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The 5 Best & 5 Worst Horror Movie Remakes

by Drew Taylor
April 2, 2013 12:01 PM
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The Fog (2005)

"The Fog" (Rupert Wainwright, 2005)
The original "The Fog" isn't exactly the crown jewel in the John Carpenter oeuvre, but it is commendable and quite scary – it's sort of like a Robert Altman movie mixed with an Irwin Allen disaster thing; a small scale drama of intersecting, sometimes overlapping plotlines and malevolent spirits (back from the past to exact their revenge). Typical of Carpenter, the original film is shot beautifully and features a wonderful cast of characters that included Adrienne Barbeau -- who Carpenter was having an affair with at the time -- Jamie Lee Curtis, John Houseman, Janet Leigh and Hal Holbrook. For the remake, which Carpenter and his co-writer (and wife at the time of the original "Fog") Debra Hill produced, and the loose structure of "The Fog" remains – an odd, milky vapor overtakes the small coastal town of Antonia Bay and people start mysteriously dying – but everything else has been replaced, gutted, or substantially underplayed. A lame, PG-13 movie that toothlessly depicts the murders and minimizes any sexual activity, "The Fog" was a slog, through and through. The digital effects pale in comparison to the practical ones from 1980 and Wainwright, a limp horror director more notable for his appearance on "The Millionaire Matchmaker," can't manage to make any of the scares or gags connect in any kind of meaningful way. It doesn't help that the ghostly pirates were thoroughly outclassed by the "Pirates of the Caribbean" two years earlier. Shiver me timbers!

The Haunting

The Haunting” (Jan De Bont, 1999)
For a while there it looked like Jan de Bont, the cinematographer-turned-director behind two of the nineties' most exhilarating thrill rides ("Speed" and "Twister") would be one of Hollywood's next great directors – he had an uncanny sense of pacing and spatial geography and his movies zipped along with moments of genuine awe and wonder. And then he closed out the decade with "The Haunting"… a movie so laboriously overwrought you can practically hear it sag under the weight of its opulent sets and revised-to-death screenplay. Ostensibly, it's a remake of the 1963 black-and-white haunted house romp "The Haunting," directed by Robert Wise and notable for the fact that the film's conclusion leaves the possibility open that everything that transpired beforehand was the work of psychological, and not paranormal, demons. There's no room for ambiguity in the new 'Haunting,' because it's so overstuffed with loud noises, blatantly provocative, and goosed-up with clumsy visual effects. What makes "The Haunting" even more lamentable is the fact that at one point it was supposed to be a more faithful adaptation of the source material ("The Haunting of Hill House" by "Lottery" author Shirley Jackson), to be written by Stephen King and directed by Steven Spielberg (the project fell apart over strained creative differences). The failure of "The Haunting" effectively killed de Bont's career, directing a single film (2003's "Lara Croft Tomb Raider: Cradle of Life") since the critical and commercial drubbing "The Haunting" received. "Speed" still rules, though.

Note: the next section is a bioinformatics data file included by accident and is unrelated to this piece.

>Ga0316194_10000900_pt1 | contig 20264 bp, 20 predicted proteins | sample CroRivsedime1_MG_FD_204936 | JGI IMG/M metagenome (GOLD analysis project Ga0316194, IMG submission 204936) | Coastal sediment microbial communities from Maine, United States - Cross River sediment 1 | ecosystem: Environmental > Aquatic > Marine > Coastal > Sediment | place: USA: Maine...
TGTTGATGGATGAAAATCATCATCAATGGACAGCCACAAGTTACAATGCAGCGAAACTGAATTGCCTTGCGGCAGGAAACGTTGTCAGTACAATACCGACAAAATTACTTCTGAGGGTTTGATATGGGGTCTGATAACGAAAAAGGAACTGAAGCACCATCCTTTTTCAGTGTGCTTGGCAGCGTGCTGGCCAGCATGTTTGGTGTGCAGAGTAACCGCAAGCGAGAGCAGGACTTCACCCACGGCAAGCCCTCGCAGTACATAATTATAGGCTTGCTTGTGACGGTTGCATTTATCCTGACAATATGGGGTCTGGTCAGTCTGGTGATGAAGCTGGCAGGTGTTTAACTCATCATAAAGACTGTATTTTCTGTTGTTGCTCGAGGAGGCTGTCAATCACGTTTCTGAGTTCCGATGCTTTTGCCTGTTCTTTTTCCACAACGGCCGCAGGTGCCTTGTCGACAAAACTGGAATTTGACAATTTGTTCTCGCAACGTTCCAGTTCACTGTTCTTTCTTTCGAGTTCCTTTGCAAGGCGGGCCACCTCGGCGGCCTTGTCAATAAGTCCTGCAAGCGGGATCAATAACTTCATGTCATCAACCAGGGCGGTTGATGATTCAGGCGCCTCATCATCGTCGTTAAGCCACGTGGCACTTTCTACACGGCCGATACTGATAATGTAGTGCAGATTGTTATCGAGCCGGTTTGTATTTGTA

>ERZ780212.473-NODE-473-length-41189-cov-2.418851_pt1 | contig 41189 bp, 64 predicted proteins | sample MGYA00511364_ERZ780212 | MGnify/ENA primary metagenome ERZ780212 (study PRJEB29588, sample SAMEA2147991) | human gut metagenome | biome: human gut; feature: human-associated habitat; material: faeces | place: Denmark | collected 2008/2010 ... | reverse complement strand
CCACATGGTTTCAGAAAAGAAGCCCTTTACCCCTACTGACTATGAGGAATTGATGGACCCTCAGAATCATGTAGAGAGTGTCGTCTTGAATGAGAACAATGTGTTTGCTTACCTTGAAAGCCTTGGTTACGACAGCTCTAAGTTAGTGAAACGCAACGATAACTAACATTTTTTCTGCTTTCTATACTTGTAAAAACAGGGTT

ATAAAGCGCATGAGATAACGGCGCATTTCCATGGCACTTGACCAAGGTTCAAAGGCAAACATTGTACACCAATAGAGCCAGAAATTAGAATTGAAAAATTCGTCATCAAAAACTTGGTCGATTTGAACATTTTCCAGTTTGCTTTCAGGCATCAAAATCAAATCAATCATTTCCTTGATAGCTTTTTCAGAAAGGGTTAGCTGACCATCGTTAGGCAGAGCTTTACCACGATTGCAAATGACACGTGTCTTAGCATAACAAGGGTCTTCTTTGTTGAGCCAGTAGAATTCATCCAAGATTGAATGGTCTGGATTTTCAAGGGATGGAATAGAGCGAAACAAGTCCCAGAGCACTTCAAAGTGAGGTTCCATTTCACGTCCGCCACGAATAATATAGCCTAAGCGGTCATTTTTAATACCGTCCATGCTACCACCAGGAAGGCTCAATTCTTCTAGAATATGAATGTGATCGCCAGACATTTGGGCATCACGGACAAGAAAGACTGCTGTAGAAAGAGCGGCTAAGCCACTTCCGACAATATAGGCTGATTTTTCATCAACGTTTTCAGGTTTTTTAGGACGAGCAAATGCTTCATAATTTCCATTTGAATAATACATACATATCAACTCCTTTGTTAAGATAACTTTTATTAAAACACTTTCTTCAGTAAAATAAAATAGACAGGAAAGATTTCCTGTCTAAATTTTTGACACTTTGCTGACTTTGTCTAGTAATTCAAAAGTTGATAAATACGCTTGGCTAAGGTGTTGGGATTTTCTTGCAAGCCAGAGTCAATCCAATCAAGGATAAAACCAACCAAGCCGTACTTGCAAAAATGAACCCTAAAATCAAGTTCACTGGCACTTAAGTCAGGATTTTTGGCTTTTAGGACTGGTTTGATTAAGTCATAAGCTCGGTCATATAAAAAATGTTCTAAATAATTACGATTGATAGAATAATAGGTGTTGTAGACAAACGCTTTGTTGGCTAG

The Wicker Man, Nicholas Cage

The Wicker Man” (Neil LaBute, 2006)
Fuck. Where to begin? The original "Wicker Man," released in 1973 and directed by British weirdo Robin Hardy (the script was written by Anthony Shaffer of "Sleuth" fame), is largely considered the "Citizen Kane" of horror films, a movie that's so sophisticated, elegant, and smart that few could ever top it. Which makes sense that Neil LaBute, a man of seemingly limitless ego, would attempt to remake it (attempt being the key word). While the original was a sharply spiritual affair, with a Christian constable investigating a disappearance on a pagan island, something that rattles every belief in him, the remake is more nebulous and aloof. Again a policeman (this time played by wholly unhinged Nicolas Cage) goes to investigate a disappearance, and again it's on a pagan island, but the island is off the coast of Washington state (um spooky?) and instead of weird sex stuff and questionable, cult-y practices, Cage finds a bunch of women who are basically running an island-sized version of the feminist book shop from "Portlandia." LaBute's ugly misogyny has never been so loudly on display, and Cage's performance is the stuff of a thousand YouTube "best of" videos, which normally include bits of a sequence where he's trapped in a mask filled with bees, another where he's dressed up in a giant bear suit, one where he's yelling about a burnt doll and yet another where he punches a woman, for no apparent reason. Offensively dopey and dopily offensive, "The Wicker Man" is what happens when you don't leave well enough alone (although Hardy didn't either, he released a bizarre sequel in 2011).